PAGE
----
I know, I know, my last blog post dates back quite a while. And yes, I want to get more active again. So let’s start with a new blog post about interesting statistics regarding the internet usage in South Africa.
A couple of days ago I stumbled upon a website called insightafrica.com which shows insights for the sub-saharan continent (date from 2010/11)
Here are the most interesting findings (click on the images to enlarge):
- 48 % of all citizens in South Africa ever used the internet (52 % of male population, 44 % of female population)
- Especially young people use the internet. The older a South African is, the smaller the chance that he ever used the internet. Only 17 % of South Africans older than 55 years have ever used the internet whereas the percentage for South Africans between 16 to 24 years amounts to 67 %.
- 91 % of all South Africans own a mobile phone. The website doesn’t tell how many users access the internet via computer and how many via mobile phone but recently I have read a study from World Wide Worx stating that mobile pushes internet to the masses and “that almost 8-million South Africans sometimes or regularly access the Internet on their phones”, while 6 million use a computer, laptop, or tablet.
- The following chart shows what people use the internet for.
Most South Africans use the web to read news or for entertainment purposes. They also do research for work and school or use the web to search for a new job. Others seek for information with regard to sports, religion, health, arts & culture, politics and so on. But one thing is missing. According to this diagram, apparently nobody uses the internet to compare prices and to purchase products or services online (read here what holds South African back from buying online). I assume that this intended purpose was just missing in the survey as there are only a few e-commerce players in South Africa (bidorbuy.co.za, groupon.co.za, zando.co.za, kalahari.com) on the market. Yes, the e-commerce industry is growing in leaps and bounds but compared to the European, Asian and American market there is still a lot to catch up in South Africa.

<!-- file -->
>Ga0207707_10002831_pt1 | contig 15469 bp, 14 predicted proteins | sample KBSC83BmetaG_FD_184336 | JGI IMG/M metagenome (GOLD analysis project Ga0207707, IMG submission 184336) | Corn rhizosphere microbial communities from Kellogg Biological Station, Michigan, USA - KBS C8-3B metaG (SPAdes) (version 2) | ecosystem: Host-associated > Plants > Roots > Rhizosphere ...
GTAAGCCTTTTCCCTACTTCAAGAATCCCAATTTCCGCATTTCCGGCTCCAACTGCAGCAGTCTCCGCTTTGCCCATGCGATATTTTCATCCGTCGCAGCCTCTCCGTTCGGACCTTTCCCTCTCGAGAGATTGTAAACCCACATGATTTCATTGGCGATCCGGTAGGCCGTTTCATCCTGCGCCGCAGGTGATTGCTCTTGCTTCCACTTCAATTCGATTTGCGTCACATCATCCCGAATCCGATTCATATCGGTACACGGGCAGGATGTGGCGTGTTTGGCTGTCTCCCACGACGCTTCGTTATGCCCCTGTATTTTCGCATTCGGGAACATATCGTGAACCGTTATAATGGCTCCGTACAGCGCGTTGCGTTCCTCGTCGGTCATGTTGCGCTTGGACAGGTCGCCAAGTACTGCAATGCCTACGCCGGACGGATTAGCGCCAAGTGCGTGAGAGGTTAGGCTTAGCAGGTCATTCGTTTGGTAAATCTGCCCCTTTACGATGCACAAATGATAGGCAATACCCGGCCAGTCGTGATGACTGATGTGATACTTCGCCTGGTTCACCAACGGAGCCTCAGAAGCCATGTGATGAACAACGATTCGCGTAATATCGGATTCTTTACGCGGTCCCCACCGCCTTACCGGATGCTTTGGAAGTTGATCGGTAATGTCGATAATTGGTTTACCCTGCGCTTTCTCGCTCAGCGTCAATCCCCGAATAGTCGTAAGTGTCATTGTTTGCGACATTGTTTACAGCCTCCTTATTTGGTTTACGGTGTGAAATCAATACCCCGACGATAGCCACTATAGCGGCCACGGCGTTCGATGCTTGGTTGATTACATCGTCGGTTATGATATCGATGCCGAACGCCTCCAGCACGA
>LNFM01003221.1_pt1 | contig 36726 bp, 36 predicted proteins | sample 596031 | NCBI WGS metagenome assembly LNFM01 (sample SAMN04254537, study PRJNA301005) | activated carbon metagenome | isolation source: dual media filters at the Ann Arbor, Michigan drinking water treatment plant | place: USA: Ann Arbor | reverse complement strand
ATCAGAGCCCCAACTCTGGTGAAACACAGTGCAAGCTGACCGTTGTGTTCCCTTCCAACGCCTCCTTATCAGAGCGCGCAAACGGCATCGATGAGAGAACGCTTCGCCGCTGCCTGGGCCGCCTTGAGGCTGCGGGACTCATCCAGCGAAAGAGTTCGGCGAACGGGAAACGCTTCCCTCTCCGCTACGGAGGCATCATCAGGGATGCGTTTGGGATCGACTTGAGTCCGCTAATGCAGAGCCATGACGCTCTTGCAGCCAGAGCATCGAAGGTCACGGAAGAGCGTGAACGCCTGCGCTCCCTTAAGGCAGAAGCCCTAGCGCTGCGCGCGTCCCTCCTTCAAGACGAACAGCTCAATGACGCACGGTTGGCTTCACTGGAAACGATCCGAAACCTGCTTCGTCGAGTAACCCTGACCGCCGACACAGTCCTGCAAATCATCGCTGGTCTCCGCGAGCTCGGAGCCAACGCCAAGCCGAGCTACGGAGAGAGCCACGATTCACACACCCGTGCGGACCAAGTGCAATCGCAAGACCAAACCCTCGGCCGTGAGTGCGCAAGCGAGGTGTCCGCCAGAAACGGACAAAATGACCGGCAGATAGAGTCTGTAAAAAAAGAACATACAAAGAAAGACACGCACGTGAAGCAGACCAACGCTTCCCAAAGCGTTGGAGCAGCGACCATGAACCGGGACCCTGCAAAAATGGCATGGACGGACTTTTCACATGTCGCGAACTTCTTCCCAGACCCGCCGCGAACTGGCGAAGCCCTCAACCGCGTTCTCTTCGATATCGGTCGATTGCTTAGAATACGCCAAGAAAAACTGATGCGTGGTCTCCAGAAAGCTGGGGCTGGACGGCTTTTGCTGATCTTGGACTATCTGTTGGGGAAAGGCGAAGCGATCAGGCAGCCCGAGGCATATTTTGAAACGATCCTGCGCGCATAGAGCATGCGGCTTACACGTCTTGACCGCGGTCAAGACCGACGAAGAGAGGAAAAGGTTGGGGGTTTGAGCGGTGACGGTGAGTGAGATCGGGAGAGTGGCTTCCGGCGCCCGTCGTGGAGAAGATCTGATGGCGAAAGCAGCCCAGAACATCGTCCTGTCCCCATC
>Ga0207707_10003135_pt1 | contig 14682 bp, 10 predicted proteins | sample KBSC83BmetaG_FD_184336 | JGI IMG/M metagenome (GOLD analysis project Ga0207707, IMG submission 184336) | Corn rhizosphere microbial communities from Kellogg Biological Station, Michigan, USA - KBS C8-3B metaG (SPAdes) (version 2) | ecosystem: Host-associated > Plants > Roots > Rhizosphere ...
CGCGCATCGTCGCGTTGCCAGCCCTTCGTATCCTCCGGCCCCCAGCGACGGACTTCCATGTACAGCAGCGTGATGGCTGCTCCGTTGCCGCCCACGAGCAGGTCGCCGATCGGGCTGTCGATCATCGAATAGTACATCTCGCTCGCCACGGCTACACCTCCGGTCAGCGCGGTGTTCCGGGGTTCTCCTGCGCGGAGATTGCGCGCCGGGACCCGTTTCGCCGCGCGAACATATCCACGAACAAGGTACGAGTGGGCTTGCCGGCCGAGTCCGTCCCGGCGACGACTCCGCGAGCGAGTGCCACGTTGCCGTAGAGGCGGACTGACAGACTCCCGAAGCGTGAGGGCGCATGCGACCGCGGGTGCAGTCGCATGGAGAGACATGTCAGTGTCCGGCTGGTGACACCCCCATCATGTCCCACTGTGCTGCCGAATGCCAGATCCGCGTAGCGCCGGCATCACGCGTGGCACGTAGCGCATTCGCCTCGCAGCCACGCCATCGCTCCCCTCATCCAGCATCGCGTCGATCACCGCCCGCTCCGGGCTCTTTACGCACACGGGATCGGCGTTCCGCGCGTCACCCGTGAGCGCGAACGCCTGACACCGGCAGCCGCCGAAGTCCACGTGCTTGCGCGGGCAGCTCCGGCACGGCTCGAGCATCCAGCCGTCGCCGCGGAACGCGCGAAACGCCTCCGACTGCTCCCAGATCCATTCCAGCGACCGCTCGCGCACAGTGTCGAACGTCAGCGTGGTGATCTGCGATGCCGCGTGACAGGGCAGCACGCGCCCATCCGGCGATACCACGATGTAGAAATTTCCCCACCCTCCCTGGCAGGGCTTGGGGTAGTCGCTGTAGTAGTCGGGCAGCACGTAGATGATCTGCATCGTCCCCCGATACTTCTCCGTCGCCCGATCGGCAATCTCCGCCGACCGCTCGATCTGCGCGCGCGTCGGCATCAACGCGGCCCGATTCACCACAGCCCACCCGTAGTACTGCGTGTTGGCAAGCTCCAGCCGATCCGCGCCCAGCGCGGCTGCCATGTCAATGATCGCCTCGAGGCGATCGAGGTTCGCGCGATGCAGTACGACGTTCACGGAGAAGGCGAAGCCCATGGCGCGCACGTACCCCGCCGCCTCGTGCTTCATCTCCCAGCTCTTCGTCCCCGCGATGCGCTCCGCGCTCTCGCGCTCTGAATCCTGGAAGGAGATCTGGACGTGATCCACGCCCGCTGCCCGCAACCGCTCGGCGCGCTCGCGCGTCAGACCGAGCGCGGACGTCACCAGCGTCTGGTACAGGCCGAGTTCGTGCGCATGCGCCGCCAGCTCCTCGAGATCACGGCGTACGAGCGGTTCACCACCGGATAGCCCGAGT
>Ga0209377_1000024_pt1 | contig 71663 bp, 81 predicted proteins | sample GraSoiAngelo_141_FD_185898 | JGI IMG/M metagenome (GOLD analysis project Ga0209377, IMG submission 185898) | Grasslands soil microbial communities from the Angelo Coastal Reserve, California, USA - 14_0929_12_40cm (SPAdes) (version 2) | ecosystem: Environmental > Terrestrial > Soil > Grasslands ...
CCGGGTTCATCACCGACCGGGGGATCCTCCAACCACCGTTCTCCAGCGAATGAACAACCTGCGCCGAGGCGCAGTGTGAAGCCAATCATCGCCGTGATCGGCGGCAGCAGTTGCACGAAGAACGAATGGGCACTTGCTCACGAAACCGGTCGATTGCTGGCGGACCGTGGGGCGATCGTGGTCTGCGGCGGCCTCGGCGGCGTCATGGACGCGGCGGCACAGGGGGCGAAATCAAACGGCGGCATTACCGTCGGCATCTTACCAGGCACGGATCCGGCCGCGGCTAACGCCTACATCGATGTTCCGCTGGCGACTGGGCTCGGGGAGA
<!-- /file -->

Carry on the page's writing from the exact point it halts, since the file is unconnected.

- Also interesting for online marketers are the barriers for non-users.
Most respondents (49 %) don’t use the internet because of limited connection/access possibilities and because of the high costs (44 %). There is still a lot of potential and room for improvement for area-wide, better, faster and cheaper internet access across South Africa. 45 % said they don’t use the internet because of a lack of interest and/or time. And 44 % don’t have the knowledge to do so. Potential internet users must be trained to work with a computer and to surf the web. It is also important to demonstrate non-users what advantages the internet offers and how it can help people to find and share relevant information and to purchase (cheaper) products online. 34 % indicated the lack of relevant content or inappropriate content as a barrier for internet usage. And yes, that’s true. Especially in South Africa there are a lot of subjects and niches which are not yet covered on the internet.
One thing is for sure: The internet market in South Africa is growing. This provides a lot of opportunities not only for users but also for companies and marketers who want to sell products or services via the internet and discover the web as an important and worthwhile marketing channel.
According to Arthur Goldstuck from World Wide Worx, the South African Internet user base grew 25% in 2011 to 8.5 million user at the end of 2011. The study also forecasts that this strong growth would continue during 2012, and the Internet user base would pass the 10-million mark by the end of the year.
“These findings are a powerful signal that the demand for online content in South Africa is likely to explode in the coming years,” says Justin Zehmke, Executive Producer of howzit MSN. “The spotlight will not only be on online media, but also on social networking and electronic services in general. As the market grows and matures, we are likely to see a diversification in the landscape that will create space for successful niche media, a greater choice in information sources and a maturation of online services.”